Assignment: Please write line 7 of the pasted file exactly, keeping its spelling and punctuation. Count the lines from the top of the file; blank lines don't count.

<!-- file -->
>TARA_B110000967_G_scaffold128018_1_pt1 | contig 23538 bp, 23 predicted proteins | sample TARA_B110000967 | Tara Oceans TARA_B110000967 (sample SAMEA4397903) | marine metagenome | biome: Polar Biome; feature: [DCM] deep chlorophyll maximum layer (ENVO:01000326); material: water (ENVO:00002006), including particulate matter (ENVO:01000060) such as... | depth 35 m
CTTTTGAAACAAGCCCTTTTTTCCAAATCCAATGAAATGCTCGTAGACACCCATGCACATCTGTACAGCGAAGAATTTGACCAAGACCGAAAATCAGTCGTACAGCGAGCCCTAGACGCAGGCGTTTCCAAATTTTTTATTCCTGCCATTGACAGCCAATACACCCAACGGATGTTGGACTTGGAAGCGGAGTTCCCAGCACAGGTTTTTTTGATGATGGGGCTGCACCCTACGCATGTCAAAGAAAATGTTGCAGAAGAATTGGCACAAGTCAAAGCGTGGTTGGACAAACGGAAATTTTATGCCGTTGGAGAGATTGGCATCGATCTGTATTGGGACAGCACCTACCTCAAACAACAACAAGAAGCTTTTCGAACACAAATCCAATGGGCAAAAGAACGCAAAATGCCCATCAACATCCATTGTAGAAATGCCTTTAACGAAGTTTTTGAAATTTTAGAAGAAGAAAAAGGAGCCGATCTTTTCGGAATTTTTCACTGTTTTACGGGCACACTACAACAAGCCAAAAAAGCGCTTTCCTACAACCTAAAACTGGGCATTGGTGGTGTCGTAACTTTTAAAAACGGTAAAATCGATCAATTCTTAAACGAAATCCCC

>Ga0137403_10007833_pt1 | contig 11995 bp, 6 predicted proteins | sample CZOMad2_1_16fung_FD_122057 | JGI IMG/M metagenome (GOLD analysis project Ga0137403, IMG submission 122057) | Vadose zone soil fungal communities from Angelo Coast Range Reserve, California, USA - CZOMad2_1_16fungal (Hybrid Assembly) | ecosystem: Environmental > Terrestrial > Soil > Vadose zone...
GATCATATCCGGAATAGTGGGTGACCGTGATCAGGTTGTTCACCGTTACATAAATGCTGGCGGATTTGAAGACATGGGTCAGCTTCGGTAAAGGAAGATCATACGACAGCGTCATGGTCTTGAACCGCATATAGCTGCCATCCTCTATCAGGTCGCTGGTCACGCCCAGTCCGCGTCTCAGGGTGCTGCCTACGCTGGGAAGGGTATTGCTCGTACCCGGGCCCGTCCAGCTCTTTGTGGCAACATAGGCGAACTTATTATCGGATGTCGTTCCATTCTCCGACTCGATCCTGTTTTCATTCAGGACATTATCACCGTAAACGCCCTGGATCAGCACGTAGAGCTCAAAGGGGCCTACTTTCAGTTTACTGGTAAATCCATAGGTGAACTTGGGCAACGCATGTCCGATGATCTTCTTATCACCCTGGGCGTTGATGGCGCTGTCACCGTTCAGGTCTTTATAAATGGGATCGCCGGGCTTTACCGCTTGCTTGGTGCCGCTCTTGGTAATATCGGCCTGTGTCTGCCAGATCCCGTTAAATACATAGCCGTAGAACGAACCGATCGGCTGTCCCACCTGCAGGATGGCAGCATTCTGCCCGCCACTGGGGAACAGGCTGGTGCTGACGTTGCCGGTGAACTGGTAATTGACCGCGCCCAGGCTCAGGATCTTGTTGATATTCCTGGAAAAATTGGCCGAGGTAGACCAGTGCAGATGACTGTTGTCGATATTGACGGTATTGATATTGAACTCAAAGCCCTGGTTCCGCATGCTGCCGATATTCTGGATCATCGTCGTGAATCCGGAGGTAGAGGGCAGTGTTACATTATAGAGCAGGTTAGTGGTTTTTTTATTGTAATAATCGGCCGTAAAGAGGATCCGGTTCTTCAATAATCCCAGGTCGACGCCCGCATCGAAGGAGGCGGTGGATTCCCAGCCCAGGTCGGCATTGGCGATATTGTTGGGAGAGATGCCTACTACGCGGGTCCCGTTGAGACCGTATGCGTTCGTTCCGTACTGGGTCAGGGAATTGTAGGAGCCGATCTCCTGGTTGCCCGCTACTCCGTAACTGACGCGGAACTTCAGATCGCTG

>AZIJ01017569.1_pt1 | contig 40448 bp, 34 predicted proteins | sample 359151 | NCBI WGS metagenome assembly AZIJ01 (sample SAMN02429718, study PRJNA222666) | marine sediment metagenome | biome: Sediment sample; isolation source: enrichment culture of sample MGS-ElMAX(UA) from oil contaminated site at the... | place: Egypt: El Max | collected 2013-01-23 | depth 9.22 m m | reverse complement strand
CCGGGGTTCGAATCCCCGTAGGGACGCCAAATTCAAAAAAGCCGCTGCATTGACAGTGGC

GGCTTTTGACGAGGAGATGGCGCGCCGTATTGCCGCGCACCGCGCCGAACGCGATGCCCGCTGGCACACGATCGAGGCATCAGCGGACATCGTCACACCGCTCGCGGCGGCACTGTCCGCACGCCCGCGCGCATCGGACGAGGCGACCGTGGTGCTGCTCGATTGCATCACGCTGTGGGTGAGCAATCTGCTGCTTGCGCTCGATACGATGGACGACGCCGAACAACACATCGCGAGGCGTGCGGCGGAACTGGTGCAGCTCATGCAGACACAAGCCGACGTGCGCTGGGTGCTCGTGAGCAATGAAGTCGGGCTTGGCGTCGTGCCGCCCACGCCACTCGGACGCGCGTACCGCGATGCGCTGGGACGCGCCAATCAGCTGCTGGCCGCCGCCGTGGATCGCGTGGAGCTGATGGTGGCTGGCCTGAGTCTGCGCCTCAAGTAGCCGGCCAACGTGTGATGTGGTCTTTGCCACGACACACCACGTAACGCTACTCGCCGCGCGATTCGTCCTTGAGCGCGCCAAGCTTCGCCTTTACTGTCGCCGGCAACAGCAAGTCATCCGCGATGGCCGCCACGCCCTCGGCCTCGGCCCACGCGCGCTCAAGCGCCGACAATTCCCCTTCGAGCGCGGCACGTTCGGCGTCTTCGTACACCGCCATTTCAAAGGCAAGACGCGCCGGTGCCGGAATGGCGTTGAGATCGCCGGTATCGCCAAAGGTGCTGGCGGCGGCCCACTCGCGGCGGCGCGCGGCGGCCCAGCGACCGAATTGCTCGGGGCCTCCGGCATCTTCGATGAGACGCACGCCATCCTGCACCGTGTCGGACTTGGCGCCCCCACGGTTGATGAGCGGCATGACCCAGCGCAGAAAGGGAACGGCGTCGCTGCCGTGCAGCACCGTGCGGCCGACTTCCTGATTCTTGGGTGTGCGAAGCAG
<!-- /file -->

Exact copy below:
GGCTTTTGACGAGGAGATGGCGCGCCGTATTGCCGCGCACCGCGCCGAACGCGATGCCCGCTGGCACACGATCGAGGCATCAGCGGACATCGTCACACCGCTCGCGGCGGCACTGTCCGCACGCCCGCGCGCATCGGACGAGGCGACCGTGGTGCTGCTCGATTGCATCACGCTGTGGGTGAGCAATCTGCTGCTTGCGCTCGATACGATGGACGACGCCGAACAACACATCGCGAGGCGTGCGGCGGAACTGGTGCAGCTCATGCAGACACAAGCCGACGTGCGCTGGGTGCTCGTGAGCAATGAAGTCGGGCTTGGCGTCGTGCCGCCCACGCCACTCGGACGCGCGTACCGCGATGCGCTGGGACGCGCCAATCAGCTGCTGGCCGCCGCCGTGGATCGCGTGGAGCTGATGGTGGCTGGCCTGAGTCTGCGCCTCAAGTAGCCGGCCAACGTGTGATGTGGTCTTTGCCACGACACACCACGTAACGCTACTCGCCGCGCGATTCGTCCTTGAGCGCGCCAAGCTTCGCCTTTACTGTCGCCGGCAACAGCAAGTCATCCGCGATGGCCGCCACGCCCTCGGCCTCGGCCCACGCGCGCTCAAGCGCCGACAATTCCCCTTCGAGCGCGGCACGTTCGGCGTCTTCGTACACCGCCATTTCAAAGGCAAGACGCGCCGGTGCCGGAATGGCGTTGAGATCGCCGGTATCGCCAAAGGTGCTGGCGGCGGCCCACTCGCGGCGGCGCGCGGCGGCCCAGCGACCGAATTGCTCGGGGCCTCCGGCATCTTCGATGAGACGCACGCCATCCTGCACCGTGTCGGACTTGGCGCCCCCACGGTTGATGAGCGGCATGACCCAGCGCAGAAAGGGAACGGCGTCGCTGCCGTGCAGCACCGTGCGGCCGACTTCCTGATTCTTGGGTGTGCGAAGCAG